Medicaid liens can cause significant financial complications following settlement of a personal injury lawsuit. There are significant penalties for failure to properly account for those liens out of settlement funds. It is important that the Medicaid liens be addressed and satisfied with both New Mexico Human Services Department (HSD) and Center for Medicare and Medicaid Services (CMS) prior to distribution of personal injury settlement funds. It is equally important to the injured person that Medicaid not be overcompensated for their liens.
Medicaid through HSD and CMS is quite serious about collecting on its liens. In fact, Medicaid will on occasion assert liens beyond what it is legally mandated. This overstatement of its lien is typically the result of some confusion in the law regarding Medicaid reimbursement. This confusion over the Medicaid‘s rights to reimbursement can be quite costly if not addressed properly.
In most cases, Medicaid is very reasonable in addressing liens so long as the liens are addressed in a timely manner prior to settlement of personal injury claims. However, as a result of misinterpretations of the law, HSD in particular has been known to demand full recovery of all medical expenses advanced by Medicaid. In fact, Medicaid is not necessarily entitled to the full reimbursement of all Medicaid advanced medical expenses. This is particularly true in cases involving serious personal injuries.
Medicaid is entitled only to the recovery of liens associated with medical expenses. In a personal injury lawsuit, particularly in cases with serious injuries, the settlement or award typically includes a wide range of damages including lost wages, loss of consortium,loss of household services, permanent injury and disfigurement, pain and suffering and punitive damages. These are entirely distinct from the damages awarded for medical expenses.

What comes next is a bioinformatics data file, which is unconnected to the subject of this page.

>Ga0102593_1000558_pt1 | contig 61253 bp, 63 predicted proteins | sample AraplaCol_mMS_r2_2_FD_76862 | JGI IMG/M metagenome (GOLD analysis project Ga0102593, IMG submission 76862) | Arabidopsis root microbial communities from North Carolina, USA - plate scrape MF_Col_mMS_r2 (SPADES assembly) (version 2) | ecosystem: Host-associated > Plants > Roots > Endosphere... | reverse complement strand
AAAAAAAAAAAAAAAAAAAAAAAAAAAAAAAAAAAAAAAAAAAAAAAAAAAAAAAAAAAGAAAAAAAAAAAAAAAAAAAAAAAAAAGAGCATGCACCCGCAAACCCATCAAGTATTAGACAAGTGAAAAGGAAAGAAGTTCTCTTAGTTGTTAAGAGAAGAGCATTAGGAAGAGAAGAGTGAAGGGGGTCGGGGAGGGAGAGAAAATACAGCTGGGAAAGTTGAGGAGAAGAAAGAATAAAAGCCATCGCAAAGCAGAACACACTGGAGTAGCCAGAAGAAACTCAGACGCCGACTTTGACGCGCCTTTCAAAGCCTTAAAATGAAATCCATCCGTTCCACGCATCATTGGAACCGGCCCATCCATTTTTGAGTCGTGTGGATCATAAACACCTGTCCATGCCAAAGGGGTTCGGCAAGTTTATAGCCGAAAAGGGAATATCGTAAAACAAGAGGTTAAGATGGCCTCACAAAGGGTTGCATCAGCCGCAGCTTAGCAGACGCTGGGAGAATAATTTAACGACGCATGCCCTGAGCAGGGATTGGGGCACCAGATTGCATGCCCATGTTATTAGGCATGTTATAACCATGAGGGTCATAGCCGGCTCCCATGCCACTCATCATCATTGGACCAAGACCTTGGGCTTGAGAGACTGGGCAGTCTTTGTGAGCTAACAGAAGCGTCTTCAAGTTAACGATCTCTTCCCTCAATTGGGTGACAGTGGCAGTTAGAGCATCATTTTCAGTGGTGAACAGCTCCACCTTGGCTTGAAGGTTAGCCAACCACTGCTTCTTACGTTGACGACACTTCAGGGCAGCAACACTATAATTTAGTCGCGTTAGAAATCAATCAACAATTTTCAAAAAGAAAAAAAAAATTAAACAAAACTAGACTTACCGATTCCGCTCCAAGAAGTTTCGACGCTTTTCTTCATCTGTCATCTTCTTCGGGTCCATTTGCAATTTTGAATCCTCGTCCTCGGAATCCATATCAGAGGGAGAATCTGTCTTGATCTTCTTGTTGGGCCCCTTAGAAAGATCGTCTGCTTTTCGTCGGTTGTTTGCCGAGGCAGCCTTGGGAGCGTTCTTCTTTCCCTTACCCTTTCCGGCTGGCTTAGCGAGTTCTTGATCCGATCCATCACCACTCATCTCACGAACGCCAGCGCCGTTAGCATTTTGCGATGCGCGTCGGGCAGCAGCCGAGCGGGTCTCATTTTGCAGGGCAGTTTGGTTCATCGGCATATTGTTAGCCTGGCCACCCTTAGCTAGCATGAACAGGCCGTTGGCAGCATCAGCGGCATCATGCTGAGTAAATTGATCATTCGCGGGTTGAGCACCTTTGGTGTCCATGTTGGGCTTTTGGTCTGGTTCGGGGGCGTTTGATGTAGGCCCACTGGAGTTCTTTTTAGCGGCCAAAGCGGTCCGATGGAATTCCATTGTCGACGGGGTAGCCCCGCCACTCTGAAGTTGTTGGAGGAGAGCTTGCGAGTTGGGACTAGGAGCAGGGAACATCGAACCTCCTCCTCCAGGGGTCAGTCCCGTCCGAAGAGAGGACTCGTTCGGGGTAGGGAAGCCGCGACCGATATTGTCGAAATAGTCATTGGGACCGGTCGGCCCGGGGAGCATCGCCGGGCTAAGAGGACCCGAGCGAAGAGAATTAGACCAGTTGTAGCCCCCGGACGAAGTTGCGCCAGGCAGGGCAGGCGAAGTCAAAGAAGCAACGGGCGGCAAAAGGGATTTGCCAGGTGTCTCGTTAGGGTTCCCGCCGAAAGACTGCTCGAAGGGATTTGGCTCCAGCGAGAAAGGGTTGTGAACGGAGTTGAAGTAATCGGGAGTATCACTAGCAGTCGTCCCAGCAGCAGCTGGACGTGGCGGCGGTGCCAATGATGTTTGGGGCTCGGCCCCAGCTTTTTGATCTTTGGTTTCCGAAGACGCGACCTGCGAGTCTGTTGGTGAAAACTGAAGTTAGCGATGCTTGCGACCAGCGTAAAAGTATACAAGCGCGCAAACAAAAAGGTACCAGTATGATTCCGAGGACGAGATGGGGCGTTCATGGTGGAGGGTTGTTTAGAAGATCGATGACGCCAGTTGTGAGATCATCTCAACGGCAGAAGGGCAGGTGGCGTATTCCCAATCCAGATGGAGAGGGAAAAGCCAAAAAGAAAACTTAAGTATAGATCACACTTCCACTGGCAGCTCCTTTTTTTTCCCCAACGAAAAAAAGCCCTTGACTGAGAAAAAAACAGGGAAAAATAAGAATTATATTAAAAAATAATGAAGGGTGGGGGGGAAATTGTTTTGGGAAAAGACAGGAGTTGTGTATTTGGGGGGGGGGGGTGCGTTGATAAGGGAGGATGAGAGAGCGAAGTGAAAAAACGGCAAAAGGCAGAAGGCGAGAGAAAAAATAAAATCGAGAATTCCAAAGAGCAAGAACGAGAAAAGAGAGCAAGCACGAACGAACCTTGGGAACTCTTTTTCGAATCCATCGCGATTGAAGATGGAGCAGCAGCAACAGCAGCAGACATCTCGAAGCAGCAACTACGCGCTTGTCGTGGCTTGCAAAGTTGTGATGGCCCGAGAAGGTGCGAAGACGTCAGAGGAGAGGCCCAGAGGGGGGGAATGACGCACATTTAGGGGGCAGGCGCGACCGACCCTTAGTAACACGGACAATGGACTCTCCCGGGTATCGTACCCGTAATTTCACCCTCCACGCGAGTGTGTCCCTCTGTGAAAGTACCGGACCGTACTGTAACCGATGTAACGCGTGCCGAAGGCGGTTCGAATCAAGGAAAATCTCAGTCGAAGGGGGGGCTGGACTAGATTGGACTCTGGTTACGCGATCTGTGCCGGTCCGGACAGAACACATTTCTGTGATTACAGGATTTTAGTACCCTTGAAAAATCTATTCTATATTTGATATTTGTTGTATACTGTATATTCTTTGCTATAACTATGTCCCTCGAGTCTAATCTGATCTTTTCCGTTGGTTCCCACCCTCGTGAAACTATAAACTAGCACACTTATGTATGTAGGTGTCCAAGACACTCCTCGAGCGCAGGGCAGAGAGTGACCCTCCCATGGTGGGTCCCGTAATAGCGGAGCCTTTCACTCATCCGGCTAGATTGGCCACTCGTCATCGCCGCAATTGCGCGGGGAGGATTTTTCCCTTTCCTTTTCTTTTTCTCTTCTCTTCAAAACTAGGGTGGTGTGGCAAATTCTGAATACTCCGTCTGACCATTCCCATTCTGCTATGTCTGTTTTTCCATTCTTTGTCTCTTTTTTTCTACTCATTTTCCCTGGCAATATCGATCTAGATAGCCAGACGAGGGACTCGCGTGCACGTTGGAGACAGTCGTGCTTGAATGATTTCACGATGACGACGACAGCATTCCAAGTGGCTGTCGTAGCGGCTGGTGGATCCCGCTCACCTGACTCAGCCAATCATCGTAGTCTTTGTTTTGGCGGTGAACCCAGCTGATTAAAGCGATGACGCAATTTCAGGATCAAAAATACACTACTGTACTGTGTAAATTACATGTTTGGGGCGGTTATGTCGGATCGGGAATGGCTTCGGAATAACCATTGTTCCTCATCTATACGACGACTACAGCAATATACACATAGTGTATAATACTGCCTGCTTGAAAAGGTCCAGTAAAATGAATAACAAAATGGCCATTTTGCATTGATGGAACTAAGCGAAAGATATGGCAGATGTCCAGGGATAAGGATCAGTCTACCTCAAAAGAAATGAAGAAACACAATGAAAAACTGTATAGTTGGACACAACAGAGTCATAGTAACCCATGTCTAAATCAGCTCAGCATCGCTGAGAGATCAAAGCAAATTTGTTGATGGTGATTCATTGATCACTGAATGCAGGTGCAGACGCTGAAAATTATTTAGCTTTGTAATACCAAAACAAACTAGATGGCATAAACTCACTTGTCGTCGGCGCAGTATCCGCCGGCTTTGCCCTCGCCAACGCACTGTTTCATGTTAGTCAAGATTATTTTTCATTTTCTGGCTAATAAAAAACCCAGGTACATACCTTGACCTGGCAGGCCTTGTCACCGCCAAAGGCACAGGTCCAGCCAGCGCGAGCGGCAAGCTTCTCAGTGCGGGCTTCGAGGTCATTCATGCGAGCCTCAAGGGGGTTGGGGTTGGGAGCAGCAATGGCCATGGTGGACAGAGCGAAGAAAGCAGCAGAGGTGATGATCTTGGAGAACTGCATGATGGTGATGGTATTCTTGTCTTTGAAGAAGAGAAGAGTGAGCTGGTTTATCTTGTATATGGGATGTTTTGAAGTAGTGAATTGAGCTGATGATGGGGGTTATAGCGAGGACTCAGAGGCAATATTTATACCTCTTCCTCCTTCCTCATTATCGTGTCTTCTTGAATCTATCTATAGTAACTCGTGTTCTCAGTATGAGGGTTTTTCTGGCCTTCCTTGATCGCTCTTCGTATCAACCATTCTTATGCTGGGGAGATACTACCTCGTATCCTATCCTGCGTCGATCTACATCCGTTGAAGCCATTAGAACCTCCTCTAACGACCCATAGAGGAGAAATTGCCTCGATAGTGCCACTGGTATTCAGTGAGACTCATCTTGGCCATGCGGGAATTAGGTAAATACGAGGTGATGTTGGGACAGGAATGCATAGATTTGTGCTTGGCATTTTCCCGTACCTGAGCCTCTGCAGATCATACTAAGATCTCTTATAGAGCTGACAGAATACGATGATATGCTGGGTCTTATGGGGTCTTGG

Medicaid is not allowed to recover for any non-medical related damages. The reason for this is simple. As set forth in the 2006 United States Supreme Court case of Arkansas Department of Health and Human Services v. Ahlhorn, Medicaid may not “share in damages for which it has provided no compensation…” Medicaid provides no relief or support for damages other than medical expenses and therefore will not reap the benefit of any award for these other non-medical related damages.
It is not uncommon that the settlement or award does not specifically break down the allocation between medical damages and other non-medical damages. In case of a dispute over the breakdown, the parties can call on the court for a determination of the allocation between medical and non-medical damages. The Court will then apportion the damages between medical and non-medical damages based upon the injuries in the case. Medicaid will then reimbursed based upon the Court‘s apportionment of damages.
Medicaid issues are very complicated and it is important to seek the advice of an attorney prior to accepting any settlement. All liens, including Medicaid liens, should be negotiated prior to final settlement. Failure to negotiate liens in advance may have severe financial consequences for the injured person. This is particularly so in case of Medicaid liens for which failure to pay may result in significant fines and penalties.
10th Circuit Addresses Medicaid Lien Reduction in Personal Injury Settlements
Reduction of Medicare/Medicaid Liens on Personal Injury Funds for Unrelated Medical Expenses
Beware Medicare & Medicaid Liens in Personal Injury Lawsuits